Yellowbrickroad (2010): Where The Dogs of Horror Howl

I'd been thinking about seeing Yellowbrickroad for some time now. After all, The Wizard Of Oz is one of my favorite movies of all time. So I couldn't pass up a chance to check out a horror film based out of L. Frank Baum's magical world. The 1938 classic film is not without it's own share of eeriness, and don't even get me started on how freaky The Wiz is. While I had no idea which direction Yellowbrickroad might take with the film, I was seriously hoping for some flying monkey action. Sadly, there's no wildlife on display, winged or otherwise, but there is scarecrow and a group of travelers on a journey to seek a legendary place. While none of it amounts to a horse of a different color, Yellowbrickroad still manages to shine in the dull world of modern horror.

 In 1940, the residents of Friar, New Hampshire disappeared into the woods surrounding their tiny hamlet.  Their bodies were later found frozen to death or mutilated along the trail. In 2008, the government finally declassified the location of the trail. So writer Daryl Lugar (Clark Freeman) and his sister Erin (Cassidy Freeman) lead an expedition into the woods to discover what drove the ill fated citizens of Friar to walk to their own doom. Along with a behavioral psychiatrist, a representative from the National Parks services, and local girl Liv (Laura Heisler), their trek starts peacefully enough. As they go deeper into the woods, their GPS fails, compasses become useless, and they are taunted by strange music coming from the woods. Pressing on, each of the party become affected by their surroundings, and soon tragedy strikes the group.  Without a doubt, they're well beyond the rainbow, and no amount of heel clicks is going to save them.

In a simplistic way, Yellowbrickroad has much in common with the trips not insanity helmed by Werner Herzog. Much like the characters in Herzog's Agguire, Wrath of God, the group in Yellowbrickroad are explorers of sorts, but the deeper they get into unraveling the truth of their situation, the closer they come to unraveling into total insanity. However, unlike Herzog, it's done without a delicate touch. Directors Jesse Holland and Andy Mitton are both first timers behind the lens, but even with an ambitious character study as their debut, they don't entirely falter. They do a fine job of distinguishing the characters, providing suspense,  and keeping the action moving. They also impressed me by not choosing to make their film in the found footage style. While it could have fit the story, as we all know, the style is played out and overdone at this point. Yellowbrickroad takes its biggest stumble in the film's last few minutes as it veers sharply out of Werner's wheelhouse and into David Lynch territory. I didn't hate the ending or love it either, but I feel it will be the most debated part of the film, and many will feel that it sullies what came before.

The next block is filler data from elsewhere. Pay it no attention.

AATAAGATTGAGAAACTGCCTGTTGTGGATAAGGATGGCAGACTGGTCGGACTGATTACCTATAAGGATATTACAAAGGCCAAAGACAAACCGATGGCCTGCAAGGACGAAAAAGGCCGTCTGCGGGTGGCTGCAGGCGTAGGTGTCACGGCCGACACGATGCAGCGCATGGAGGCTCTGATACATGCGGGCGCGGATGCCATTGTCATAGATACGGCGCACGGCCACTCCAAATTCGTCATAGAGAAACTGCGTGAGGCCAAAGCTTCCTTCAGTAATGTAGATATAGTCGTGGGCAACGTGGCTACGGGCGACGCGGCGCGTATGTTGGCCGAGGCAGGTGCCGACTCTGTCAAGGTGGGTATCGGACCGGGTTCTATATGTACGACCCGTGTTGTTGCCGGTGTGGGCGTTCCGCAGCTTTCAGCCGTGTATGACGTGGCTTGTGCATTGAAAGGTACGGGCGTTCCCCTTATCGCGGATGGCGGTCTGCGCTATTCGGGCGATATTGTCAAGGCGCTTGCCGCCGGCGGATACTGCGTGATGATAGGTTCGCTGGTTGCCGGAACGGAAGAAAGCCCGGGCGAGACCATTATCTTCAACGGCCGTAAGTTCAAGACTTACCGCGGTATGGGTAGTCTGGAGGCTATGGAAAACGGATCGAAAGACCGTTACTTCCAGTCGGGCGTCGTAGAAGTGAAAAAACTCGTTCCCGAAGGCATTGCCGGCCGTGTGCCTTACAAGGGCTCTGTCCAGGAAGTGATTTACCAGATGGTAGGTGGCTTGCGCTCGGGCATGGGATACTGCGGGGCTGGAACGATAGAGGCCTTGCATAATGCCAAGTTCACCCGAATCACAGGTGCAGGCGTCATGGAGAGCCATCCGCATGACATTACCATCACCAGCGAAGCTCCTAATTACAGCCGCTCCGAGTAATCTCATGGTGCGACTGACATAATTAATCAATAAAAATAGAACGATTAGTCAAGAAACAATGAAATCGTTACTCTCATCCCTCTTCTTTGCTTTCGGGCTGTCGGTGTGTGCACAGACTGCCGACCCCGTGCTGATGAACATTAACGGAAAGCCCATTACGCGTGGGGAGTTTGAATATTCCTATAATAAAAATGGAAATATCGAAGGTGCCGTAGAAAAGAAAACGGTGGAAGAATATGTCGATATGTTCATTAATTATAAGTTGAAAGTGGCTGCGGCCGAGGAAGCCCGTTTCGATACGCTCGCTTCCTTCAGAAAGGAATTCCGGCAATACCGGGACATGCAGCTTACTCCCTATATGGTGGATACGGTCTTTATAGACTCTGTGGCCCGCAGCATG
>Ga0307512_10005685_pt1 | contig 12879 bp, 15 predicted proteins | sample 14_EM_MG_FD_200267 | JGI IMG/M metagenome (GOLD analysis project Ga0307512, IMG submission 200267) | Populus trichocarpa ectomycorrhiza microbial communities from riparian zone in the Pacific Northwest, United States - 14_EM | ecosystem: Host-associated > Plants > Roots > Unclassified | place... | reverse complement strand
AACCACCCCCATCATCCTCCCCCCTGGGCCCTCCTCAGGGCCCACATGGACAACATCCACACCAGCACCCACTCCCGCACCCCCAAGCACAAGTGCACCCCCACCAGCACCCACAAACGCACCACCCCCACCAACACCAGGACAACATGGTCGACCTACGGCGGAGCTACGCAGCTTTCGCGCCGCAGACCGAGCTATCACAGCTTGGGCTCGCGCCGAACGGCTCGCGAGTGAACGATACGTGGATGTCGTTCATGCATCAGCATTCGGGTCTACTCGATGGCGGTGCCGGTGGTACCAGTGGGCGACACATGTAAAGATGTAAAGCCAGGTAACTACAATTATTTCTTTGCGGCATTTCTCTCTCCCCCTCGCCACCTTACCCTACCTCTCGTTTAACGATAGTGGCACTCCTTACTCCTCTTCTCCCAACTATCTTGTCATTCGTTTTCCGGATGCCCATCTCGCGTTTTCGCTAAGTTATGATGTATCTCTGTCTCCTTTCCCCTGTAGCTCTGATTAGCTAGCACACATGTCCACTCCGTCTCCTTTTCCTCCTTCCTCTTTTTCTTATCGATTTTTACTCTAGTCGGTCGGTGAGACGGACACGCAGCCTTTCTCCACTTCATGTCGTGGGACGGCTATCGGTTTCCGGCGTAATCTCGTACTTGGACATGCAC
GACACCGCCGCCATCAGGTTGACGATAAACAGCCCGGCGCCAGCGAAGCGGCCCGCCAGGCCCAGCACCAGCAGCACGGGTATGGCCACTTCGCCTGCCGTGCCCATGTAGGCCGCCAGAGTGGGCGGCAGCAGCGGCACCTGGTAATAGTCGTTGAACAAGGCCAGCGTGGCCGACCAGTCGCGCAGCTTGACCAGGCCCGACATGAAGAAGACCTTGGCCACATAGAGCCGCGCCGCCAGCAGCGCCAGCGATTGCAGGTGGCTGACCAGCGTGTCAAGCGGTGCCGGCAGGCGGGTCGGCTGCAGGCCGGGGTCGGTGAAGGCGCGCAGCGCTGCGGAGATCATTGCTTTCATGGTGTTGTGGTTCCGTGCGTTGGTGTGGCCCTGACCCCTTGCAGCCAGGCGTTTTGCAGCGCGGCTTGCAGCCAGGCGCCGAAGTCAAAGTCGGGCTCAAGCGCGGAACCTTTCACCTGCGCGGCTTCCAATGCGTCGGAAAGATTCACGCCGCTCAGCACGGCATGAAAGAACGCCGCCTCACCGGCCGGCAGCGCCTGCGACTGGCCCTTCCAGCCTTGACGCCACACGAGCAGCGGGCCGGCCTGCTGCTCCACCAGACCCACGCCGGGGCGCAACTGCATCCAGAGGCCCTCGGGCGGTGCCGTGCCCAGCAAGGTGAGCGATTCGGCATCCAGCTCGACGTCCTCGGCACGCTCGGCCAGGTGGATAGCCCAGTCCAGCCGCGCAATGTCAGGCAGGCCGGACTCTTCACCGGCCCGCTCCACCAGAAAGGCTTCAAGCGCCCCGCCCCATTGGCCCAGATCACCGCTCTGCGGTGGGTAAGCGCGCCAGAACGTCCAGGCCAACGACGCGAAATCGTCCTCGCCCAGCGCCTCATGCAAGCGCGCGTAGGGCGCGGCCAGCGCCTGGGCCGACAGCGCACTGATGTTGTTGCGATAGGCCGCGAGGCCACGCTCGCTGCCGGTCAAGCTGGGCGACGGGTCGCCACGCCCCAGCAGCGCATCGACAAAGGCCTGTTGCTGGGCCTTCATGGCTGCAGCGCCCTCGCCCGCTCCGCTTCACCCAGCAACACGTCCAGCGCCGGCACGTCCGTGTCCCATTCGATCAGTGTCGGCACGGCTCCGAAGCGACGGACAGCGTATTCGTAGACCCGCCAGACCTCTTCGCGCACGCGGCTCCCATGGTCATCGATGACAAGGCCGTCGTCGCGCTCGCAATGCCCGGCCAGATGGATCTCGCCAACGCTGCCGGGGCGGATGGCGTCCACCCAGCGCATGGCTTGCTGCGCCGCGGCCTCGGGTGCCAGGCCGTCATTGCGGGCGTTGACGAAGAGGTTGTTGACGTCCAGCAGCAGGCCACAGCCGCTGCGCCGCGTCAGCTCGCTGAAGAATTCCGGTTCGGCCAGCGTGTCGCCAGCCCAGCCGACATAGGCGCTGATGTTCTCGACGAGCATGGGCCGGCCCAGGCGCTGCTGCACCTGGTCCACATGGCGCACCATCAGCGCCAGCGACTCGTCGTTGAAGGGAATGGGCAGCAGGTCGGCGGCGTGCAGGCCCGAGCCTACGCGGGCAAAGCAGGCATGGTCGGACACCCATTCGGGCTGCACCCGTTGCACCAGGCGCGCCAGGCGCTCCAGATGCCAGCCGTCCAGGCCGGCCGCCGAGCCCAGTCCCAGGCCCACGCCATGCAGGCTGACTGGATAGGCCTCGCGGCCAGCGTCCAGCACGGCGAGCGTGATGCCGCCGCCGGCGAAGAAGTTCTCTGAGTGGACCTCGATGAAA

Casting real life brother and sister Clark and Cassidy Freeman as film siblings Daryl and Erin was a risk and could have felt like a stunt. The Freemans thankfully nail their roles and provide the grounding force in the film. Cassidy, who was a regular on Smallville and the short lived series The Playboy Club, and Clark's real life relationship brings gravity to both of their roles. Character actor Alex Draper has a few good scenes as the Behavioral Psychologist, and his moments monitoring the group's sanity are essential for the film. Actress Laura Heisler, who plays small town contact Liv, gives my favorite performance of the film. She brings a real dynamic to the role, and her character takes the most dramatic and surprising turn of the film. The rest of the supporting cast do well, but their characters tended to blend together, and at points it was hard to figure out which character was doing what thing.

While I began this piece comparing Yellowbrickroad to a low rent Werner Herzog film, perhaps the film it should be compared to is the 2003 French film High Tension. Not because of any thematic or style connection, but rather because the film's last few minutes could completely change someone's opinion on the film. While it didn't feel as much like a pulled rug as High Tension, Yellowbrickroad leaves the audience baffled and still with many, many questions. For me, it worked, but I can definitely see how some people will be put off by it. Placing even more footage well after 3 minutes of credits also doesn't add anything for those with the fortitude to stay around and watch them. I was hoping that Yellowbrickroad would take me somewhere to a magical land where original horror ideas are perfectly executed. Instead, it's a Kansas feature with its eye out for a twister to take it to the next level. However, I will definitely be looking out for what Holland and Mitton get up to next time.

Bugg Rating


  1. Happened to see this pop up on my Twitter feed tonight, and as one of the co-creators I thought I'd pop by and thank you for the honest review. And actually for drawing our attention to the stray footage Netflix is leaving at the end of our film, I wasn't aware of that and it wasn't Jesse and my intention to have that in. Anyhow, cool blog, all our best to you, and we hope to fulfill your expectations in the future, we're sure as hell gonna give it our best!

    (PS - Walter Myrick is a character name, actually, and the actor playing him is named Alex Draper.)

  2. I'm still undecided on the ending, but I absolutely loved the 99 minutes that came before it. Love that first-time filmmakers found a way to tell an old story in a very new way, with genuinely interesting characters and AMAZING sound choices. Love the first major act of violence and how you didn't know if you should be laughing or shaking. Not a perfect film, but the kind of low budget genre gamble that shows new talent behind the camera.


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